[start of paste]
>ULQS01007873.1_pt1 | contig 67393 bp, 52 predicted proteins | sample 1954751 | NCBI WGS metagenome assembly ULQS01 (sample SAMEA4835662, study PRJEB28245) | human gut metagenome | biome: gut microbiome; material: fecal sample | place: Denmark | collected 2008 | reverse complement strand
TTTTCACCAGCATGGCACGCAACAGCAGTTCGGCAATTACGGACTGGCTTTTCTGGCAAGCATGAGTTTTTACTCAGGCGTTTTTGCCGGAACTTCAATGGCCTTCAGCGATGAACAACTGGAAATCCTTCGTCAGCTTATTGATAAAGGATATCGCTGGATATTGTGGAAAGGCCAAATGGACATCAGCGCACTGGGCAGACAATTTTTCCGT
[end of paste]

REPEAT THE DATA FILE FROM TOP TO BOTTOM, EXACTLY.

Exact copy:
>ULQS01007873.1_pt1 | contig 67393 bp, 52 predicted proteins | sample 1954751 | NCBI WGS metagenome assembly ULQS01 (sample SAMEA4835662, study PRJEB28245) | human gut metagenome | biome: gut microbiome; material: fecal sample | place: Denmark | collected 2008 | reverse complement strand
TTTTCACCAGCATGGCACGCAACAGCAGTTCGGCAATTACGGACTGGCTTTTCTGGCAAGCATGAGTTTTTACTCAGGCGTTTTTGCCGGAACTTCAATGGCCTTCAGCGATGAACAACTGGAAATCCTTCGTCAGCTTATTGATAAAGGATATCGCTGGATATTGTGGAAAGGCCAAATGGACATCAGCGCACTGGGCAGACAATTTTTCCGT